Monday, 5 September 2011

Crisis, Prices, Value - from JB Clark to Schumpeter

The purpose of our recent interventions has been to show that a capitalist "crisis" is not simply one that affects "economic quantities" (GDP, employment, money supply) but it is above all one that affects the "measurement" of those "quantities" and, through them, bourgeois economic theory itself. Most people "measure" economic social resources in terms of "prices". But those "prices" themselves are set by "the market". So there are two problems that arise: first, it is impossible to know what "market prices" are except as they are determined by "the market". But second, as we have seen, whatever "the market" may be, it is now so heavily "administered" by the Crisis-State that it is simply impossible to determine "market prices" independently of the "political regulation" of the "market" by the Crisis-State.

The role of the Crisis-State is now so dominant in the "society of capital" that we must conclude that it is not a "market economy" run by "private investors" any longer except as this "private sector" may play an "ideological role" in the preservation of the present capitalist regime. What we find is that each time the role of the Crisis-State in the capitalist economy expands, the "private sector" seeks to de-politicise it by accusing it of "distorting market forces" so that the Crisis-State is "encouraged to privatize" all those areas in which it is deemed to intervene illegitimately. And whenever a sector of social reproduction gets into strife with workers and society or when it becomes "unprofitable" or "systemically risky", it is taken over by the Crisis-State.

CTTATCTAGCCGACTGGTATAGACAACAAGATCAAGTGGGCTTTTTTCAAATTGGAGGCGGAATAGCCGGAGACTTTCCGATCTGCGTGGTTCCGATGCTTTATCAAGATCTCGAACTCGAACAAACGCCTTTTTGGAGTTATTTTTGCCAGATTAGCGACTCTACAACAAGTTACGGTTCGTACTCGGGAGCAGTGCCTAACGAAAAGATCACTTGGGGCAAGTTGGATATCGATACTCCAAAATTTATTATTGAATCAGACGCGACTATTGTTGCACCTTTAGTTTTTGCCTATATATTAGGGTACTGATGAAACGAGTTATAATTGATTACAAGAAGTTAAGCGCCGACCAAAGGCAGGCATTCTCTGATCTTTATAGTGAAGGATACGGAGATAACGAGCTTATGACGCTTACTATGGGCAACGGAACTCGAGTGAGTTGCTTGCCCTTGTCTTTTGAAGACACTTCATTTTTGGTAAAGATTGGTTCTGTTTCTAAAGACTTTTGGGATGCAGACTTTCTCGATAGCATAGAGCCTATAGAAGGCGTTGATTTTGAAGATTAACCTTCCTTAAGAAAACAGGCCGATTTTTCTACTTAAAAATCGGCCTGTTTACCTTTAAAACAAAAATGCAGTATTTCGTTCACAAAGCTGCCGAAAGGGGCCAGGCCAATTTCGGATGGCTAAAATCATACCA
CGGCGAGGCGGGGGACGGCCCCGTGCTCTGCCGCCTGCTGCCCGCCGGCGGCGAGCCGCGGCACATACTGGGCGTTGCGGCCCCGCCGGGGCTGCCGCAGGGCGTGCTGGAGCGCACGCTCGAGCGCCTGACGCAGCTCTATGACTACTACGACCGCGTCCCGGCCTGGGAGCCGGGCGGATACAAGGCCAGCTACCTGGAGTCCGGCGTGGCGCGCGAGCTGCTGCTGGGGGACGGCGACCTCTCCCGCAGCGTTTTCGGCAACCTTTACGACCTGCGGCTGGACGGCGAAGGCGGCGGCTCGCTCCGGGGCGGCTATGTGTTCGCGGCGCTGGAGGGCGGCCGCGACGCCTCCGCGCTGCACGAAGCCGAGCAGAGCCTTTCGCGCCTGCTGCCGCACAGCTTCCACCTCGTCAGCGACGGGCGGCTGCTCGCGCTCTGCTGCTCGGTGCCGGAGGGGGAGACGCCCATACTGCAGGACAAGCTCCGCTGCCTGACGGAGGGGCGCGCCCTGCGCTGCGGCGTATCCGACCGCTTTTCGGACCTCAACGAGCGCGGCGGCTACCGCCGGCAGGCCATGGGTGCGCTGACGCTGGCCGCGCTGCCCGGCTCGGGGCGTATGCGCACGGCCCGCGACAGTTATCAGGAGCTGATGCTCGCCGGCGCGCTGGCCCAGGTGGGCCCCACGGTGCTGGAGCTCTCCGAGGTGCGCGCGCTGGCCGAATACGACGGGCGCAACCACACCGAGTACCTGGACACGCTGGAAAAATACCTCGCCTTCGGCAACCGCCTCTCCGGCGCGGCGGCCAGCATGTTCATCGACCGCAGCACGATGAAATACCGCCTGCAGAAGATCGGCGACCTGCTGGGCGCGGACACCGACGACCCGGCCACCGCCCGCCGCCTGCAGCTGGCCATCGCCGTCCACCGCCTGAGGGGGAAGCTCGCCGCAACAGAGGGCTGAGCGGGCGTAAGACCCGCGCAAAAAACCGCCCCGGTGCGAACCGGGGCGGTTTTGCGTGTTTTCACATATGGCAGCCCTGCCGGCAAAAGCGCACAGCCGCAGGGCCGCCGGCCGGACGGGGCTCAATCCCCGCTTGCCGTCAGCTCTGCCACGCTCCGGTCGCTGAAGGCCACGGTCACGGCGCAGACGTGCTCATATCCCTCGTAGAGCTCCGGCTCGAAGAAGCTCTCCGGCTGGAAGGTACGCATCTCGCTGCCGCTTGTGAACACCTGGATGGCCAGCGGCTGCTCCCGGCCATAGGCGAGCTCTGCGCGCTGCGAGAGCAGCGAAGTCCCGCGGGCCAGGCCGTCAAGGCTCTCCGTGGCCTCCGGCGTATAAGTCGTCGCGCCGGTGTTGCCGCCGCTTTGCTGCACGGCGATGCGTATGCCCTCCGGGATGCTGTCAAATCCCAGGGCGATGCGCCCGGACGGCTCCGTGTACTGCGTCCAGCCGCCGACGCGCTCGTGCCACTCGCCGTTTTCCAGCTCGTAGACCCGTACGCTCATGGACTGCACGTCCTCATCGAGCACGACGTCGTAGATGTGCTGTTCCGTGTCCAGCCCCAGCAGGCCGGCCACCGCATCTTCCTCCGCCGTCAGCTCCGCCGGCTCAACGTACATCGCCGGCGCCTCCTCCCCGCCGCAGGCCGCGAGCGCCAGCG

During the Great Moderation, from the 1980s until 2007, the profits Western capitalists were enjoying through the exploitation (thanks to the Chinese 'Communist' Party) of the Chinese workforce allowed our bourgeoisies to declare "the end of history". But in fact all that was happening is that real wages were stagnating while consumption was financed through speculative loans (mainly subprime mortgages). During that time, "the private sector" enjoyed a huge revitalisation and expansion with many "privatisations". When the music stopped in 2007, it became clear that "privatisation" only increases "systemic risk" and that therefore "austerity" is the only answer - in other words, a return to the "automatism" of the "self-regulating market", away from the Labor Standard to the Gold Standard.

But it is much too late. Now the cat is out of the bag. Bourgeois economic theory with its "equilibria", marginal productivity, zero-risk rates and all that garbage is in "crisis": its "tools" no longer can "measure" accurately what is happening in "the economy" because "the economy" has metamorphosed into "society" - the "society of capital". It's the difference between the theory of capitalist economic development propounded by JB Clark who took the "marginal utility" approach - and that of Joseph Schumpeter who knew that the capitalist system does not work with "marginal utility": it works with "innovation", "creative destruction", that is the political use of "technology" so as for capital to renew its "command" over living labour, in exchange for dead labour.

And in many ways that is exactly why we have a "crisis": innovation and technology are much harder for capital to use against living labour, because the "political nature" of the capitalist economy as sheer brutal violent "command" is being exposed every day, every hour. You only have to open the financial papers and see what is happening.... "in the markets"!

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